You can view more of his 1980s collection here, but Horvat's entire life's work is also worth exploring—he has taken some of the more "iconic photographs of the 20th century," and some of the most innovative, according to Artnet. He even transformed fashion photography—replacing "the goddess-model of the time with lively, unmade-up models (a girlish 'bird' or 'dolly' who could rock with the camera crew all night and display her romantic despair to the lens the next day)."

    http://gothamist.com/2014/03/13/1980s_nyc.php#photo-6

  7. #22
    Build the Tower Verre antinimby's Avatar
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    Ah...the tan colored business trench coats.

  8. #23

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    From the collection of Matt Weber on Flickr.

    West Broadway and Watts St circa 1980s (70s maybe?)

    Click image for larger version. 

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    The same intersection today.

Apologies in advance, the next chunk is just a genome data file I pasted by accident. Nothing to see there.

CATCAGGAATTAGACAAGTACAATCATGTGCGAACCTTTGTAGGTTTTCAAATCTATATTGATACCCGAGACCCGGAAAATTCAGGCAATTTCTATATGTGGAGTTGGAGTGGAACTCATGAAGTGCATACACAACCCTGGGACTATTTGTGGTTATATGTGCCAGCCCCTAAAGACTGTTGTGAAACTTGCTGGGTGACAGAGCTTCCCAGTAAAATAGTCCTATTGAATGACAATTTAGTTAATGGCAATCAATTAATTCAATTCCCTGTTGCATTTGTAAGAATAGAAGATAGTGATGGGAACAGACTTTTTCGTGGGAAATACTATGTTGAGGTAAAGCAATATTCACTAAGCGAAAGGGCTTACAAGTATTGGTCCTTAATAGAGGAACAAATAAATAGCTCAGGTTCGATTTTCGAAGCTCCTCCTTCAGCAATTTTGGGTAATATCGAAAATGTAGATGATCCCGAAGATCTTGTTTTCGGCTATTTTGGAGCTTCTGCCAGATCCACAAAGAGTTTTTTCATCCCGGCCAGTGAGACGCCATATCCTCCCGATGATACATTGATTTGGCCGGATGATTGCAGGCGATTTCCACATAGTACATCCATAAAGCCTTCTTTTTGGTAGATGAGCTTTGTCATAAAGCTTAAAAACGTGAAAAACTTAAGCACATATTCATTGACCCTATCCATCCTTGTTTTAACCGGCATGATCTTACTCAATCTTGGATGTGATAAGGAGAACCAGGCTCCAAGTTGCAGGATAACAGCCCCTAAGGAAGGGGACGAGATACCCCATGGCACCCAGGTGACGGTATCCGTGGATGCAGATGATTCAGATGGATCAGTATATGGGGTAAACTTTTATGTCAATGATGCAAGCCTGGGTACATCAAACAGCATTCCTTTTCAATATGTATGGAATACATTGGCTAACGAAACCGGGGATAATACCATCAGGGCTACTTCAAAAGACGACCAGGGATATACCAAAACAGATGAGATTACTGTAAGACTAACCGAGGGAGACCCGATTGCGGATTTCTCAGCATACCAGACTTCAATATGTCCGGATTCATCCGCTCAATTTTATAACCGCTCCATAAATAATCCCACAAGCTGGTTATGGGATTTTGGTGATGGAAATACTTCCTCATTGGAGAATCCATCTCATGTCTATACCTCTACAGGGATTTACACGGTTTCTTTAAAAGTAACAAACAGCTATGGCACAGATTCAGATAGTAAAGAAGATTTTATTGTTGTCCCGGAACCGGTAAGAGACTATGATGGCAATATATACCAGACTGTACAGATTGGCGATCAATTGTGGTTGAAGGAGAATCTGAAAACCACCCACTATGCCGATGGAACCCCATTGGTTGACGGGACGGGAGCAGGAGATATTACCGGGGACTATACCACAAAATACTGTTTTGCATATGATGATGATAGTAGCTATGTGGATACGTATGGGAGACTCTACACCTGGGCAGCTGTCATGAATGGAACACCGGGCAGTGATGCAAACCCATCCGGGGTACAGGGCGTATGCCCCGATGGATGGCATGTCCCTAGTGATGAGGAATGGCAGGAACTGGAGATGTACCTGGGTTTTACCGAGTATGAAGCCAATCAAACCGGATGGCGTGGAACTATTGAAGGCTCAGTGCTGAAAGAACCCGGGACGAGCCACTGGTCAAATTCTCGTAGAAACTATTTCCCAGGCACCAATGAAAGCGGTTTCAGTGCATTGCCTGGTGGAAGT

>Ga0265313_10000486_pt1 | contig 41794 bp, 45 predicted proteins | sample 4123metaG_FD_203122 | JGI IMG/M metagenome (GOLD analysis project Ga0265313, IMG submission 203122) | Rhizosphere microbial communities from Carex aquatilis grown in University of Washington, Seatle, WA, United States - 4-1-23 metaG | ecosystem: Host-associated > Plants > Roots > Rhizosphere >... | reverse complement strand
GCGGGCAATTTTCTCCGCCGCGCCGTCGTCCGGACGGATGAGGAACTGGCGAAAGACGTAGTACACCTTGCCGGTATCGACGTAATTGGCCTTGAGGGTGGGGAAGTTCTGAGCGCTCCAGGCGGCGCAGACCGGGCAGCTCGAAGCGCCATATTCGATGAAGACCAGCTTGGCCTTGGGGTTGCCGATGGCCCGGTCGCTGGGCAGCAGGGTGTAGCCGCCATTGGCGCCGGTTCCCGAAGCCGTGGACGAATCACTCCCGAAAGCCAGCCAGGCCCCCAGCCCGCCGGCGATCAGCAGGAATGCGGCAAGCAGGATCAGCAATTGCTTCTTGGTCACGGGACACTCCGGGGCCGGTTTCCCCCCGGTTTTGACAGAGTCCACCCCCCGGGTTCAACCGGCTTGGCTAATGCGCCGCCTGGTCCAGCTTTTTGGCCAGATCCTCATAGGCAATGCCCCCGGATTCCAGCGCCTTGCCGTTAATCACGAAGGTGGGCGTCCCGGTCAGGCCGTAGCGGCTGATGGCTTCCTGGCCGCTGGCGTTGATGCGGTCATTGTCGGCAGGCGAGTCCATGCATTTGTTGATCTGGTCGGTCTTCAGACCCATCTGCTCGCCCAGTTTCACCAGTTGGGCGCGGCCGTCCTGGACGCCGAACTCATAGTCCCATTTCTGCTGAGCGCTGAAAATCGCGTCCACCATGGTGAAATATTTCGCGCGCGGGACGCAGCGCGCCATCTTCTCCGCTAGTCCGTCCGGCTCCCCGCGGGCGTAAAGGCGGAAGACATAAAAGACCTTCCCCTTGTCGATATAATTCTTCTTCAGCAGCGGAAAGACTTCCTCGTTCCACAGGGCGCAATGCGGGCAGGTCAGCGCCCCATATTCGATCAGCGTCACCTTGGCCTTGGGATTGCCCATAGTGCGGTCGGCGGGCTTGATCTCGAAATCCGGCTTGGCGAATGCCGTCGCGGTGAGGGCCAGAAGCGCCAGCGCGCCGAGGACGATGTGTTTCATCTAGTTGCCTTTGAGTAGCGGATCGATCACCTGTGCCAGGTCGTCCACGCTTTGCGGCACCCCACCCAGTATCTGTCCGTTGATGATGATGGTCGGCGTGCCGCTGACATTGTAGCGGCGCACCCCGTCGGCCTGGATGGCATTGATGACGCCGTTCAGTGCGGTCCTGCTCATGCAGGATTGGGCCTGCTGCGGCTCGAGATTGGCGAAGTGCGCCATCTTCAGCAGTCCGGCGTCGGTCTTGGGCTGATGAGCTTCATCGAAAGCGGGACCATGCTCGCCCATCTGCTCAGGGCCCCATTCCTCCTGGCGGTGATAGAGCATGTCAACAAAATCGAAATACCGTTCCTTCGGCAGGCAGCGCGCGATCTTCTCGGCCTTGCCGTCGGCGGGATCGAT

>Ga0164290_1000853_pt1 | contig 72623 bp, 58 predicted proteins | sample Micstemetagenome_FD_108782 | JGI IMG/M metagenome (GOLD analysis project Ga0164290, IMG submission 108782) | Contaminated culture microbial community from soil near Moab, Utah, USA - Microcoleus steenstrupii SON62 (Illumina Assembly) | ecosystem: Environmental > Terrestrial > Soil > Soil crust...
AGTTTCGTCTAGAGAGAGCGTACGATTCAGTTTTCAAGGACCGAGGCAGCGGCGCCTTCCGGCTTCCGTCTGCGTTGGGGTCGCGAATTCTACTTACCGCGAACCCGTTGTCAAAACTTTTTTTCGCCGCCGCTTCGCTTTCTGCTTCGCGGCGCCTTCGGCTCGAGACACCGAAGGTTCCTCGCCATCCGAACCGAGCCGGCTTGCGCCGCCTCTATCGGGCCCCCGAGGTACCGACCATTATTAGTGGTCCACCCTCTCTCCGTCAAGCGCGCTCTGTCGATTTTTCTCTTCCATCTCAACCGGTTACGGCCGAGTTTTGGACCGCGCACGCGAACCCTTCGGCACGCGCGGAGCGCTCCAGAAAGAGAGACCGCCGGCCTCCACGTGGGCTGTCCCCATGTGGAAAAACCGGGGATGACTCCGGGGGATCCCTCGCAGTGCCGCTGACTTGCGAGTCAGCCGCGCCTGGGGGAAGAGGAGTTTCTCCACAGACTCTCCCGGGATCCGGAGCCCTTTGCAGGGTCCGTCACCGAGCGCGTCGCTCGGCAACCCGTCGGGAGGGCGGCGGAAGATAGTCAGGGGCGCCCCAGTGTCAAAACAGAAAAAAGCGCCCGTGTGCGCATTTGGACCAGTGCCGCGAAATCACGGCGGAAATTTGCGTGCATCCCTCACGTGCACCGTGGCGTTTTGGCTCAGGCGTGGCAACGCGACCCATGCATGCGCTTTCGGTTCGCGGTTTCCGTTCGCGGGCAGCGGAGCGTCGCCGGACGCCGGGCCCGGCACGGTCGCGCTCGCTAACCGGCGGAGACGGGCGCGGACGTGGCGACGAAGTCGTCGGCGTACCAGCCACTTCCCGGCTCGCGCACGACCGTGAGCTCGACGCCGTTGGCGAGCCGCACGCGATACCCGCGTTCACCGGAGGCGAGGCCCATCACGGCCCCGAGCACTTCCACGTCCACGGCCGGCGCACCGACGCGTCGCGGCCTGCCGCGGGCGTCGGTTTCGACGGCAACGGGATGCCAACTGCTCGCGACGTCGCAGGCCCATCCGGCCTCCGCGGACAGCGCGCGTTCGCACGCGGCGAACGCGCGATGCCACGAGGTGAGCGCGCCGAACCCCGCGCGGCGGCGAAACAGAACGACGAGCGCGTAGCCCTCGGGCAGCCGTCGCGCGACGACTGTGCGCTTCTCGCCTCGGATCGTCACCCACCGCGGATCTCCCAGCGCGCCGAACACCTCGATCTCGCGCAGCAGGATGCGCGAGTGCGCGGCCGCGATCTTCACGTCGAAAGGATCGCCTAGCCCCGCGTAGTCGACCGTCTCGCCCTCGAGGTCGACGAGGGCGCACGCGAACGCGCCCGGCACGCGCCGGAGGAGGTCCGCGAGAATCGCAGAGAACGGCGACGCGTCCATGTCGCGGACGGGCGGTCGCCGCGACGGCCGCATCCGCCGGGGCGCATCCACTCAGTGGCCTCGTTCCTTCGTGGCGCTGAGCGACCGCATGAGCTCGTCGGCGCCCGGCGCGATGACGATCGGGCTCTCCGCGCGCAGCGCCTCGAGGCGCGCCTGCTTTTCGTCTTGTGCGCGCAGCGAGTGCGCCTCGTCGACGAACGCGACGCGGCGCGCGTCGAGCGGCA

Click image for larger version. 

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  9. #24
    Disgruntled Optimist lofter1's Avatar
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    And some more recent changes at that intersection: The building at 498 Broome, just to the right of the corner building, is nearly finished being restored and upgraded to more contemporary residential. The windows have been replaced and the storefront restored. On the east-facing facade a series of old arched & bricked-in openings, overlooking the rooftop of the low-rise building at 496 Broome (owned by Yoko Ono) have been de-bricked and big single panes of glass have been installed.

    RKF has an online brochure for the retail space: http://www.rkf.com/lease-property-de...t-New_York-NY/